By: Shen Wu Tan
I lived in the South for 17 years before moving to Mango Street. My father owned a music store in Tennessee when I was a young boy. And my mother stayed at home, tending to the other children and cleaning the house.
I used to help my father repair old records and jukeboxes before his business shut down.
Shortly afterwards, our house foreclosed.
I joined the military after high school since neither my parents nor I could afford to pay for a secondary education.
The memories of bloodshed have tainted my mind. The sounds of gunshots firing still ring in my ears. Sleep eludes me, for my mind fears the recurring nightmares.
I started smoking heavily when I was in the military. It helped relieve my stress.
Listening to country and western music helped calm my nerves, too.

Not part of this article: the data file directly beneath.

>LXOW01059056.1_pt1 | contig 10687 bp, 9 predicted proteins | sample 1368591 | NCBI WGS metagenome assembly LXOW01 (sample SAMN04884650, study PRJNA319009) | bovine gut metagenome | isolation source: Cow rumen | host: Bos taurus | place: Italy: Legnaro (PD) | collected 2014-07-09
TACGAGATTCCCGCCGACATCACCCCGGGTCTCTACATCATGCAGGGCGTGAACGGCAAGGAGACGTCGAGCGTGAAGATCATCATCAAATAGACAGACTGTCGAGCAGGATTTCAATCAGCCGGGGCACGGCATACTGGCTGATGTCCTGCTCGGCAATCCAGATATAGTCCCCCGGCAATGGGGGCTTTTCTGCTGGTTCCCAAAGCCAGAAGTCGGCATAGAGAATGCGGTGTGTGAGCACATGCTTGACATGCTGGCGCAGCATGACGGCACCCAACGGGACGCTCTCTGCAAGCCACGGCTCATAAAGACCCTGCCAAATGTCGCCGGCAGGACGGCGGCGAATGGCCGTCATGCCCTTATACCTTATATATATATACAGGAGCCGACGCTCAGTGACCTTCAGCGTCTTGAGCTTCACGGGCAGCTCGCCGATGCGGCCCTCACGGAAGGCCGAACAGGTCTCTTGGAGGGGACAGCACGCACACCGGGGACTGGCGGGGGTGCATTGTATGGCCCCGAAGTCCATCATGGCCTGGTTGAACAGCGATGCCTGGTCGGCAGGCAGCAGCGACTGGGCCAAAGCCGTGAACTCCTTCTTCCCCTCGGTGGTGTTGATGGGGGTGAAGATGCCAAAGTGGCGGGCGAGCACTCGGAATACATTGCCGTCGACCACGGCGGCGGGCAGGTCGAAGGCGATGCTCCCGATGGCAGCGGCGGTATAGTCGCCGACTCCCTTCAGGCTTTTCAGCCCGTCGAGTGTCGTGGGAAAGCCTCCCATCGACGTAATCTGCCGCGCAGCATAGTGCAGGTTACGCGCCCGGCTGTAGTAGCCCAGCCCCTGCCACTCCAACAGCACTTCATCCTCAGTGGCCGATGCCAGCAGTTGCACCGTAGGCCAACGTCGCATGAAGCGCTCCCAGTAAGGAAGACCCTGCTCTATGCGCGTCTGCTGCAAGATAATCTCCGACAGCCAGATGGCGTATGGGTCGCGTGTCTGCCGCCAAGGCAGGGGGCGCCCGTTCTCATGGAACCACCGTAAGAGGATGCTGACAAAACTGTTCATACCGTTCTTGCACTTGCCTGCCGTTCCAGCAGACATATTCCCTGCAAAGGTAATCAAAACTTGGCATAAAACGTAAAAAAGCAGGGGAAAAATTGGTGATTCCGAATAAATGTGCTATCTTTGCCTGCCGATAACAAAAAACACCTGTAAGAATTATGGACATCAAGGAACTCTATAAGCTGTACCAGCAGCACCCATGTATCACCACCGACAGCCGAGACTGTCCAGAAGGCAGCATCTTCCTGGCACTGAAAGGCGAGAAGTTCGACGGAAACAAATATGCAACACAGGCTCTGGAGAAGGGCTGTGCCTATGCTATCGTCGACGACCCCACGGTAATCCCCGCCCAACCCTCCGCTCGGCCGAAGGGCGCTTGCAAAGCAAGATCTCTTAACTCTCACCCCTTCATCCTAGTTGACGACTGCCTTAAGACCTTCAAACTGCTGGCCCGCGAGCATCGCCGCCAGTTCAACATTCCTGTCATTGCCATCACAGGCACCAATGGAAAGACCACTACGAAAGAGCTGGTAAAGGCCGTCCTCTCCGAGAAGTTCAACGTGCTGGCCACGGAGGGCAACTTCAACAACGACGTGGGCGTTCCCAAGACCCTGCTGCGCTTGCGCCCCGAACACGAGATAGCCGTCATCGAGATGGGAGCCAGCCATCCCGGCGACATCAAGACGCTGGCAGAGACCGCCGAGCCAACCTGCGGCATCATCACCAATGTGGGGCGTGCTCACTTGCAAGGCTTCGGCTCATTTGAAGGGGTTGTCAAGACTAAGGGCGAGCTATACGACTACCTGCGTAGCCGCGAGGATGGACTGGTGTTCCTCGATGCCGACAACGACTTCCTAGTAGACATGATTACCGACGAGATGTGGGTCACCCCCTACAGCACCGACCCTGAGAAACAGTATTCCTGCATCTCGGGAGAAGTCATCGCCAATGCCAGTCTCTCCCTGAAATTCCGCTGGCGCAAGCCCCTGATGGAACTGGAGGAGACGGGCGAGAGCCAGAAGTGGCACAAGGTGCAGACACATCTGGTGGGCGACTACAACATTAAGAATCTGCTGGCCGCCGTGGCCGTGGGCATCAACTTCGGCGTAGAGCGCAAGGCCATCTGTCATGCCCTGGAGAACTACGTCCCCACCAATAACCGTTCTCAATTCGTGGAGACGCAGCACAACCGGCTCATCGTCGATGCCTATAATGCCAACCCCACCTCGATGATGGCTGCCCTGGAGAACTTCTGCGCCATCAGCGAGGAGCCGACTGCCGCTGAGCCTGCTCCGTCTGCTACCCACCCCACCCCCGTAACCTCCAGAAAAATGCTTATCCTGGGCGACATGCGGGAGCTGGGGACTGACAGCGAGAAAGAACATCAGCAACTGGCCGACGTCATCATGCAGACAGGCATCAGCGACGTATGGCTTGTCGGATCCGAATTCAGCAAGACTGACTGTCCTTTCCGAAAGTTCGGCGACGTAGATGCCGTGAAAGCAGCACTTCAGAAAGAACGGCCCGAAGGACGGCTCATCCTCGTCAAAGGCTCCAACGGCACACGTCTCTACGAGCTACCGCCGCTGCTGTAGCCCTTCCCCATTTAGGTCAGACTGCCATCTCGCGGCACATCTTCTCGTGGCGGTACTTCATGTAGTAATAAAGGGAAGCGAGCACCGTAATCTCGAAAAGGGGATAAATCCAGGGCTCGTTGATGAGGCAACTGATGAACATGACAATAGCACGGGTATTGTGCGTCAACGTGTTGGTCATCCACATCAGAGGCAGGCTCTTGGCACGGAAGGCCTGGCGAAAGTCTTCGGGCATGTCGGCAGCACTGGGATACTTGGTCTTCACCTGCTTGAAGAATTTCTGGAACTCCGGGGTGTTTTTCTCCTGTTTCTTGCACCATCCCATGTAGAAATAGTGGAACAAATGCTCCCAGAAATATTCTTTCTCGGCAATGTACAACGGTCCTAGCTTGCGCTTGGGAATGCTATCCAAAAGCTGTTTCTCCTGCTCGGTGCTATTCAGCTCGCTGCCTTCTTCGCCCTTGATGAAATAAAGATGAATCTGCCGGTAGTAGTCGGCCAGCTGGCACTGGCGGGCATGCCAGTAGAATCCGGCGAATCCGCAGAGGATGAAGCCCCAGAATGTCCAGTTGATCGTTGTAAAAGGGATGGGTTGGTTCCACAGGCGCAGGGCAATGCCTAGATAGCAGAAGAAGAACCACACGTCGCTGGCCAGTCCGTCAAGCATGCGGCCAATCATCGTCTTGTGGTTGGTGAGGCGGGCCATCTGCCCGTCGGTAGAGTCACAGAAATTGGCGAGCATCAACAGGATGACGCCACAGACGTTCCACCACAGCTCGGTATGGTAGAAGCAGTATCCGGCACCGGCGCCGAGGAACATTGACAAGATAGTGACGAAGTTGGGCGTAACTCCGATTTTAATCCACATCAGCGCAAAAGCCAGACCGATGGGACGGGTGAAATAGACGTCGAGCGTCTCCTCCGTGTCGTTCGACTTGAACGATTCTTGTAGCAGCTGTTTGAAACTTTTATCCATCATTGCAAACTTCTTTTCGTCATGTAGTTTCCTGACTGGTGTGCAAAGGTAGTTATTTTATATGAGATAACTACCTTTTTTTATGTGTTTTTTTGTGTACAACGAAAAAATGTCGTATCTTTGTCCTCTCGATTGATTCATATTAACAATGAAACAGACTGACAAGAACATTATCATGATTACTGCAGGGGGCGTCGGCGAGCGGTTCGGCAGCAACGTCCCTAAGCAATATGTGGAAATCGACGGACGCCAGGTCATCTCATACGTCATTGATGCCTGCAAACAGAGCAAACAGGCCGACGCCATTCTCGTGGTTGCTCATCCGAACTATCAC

After my discharge, I packed my things and moved into Ednaâ€™s basement on Mango Street. With hardly any change in my pocket, Edna rented the apartment out to me for little to nothing.
I started working night shifts at a local music store as a repairman and collected forgotten, recycled records.
I sometimes give away records to the neighborhood kids â€“ all except the country and western ones, of course.
I met Susan at the store. She came in looking for records by Jimi Hendrix. She lost her husband in the war.
After six months, I got sick of living in the moldy basement by myself.
The next day, I paid a visit to the pet store and adopted two little black dogs. Their names are Scottie and Dobby. They follow me everywhere.
A few times a month, Susan visits the apartment. We are driven together by our mutual need for sexual gratification.
Sex is a means of escapism for us.
Susan never stays long. After she leaves, I remember who I am.
I am someone who is living alone in a basement that smells of mildew. I am someone who seeks solace in music. I am someone who is haunted by Death itself. I am the Earl of Tennessee.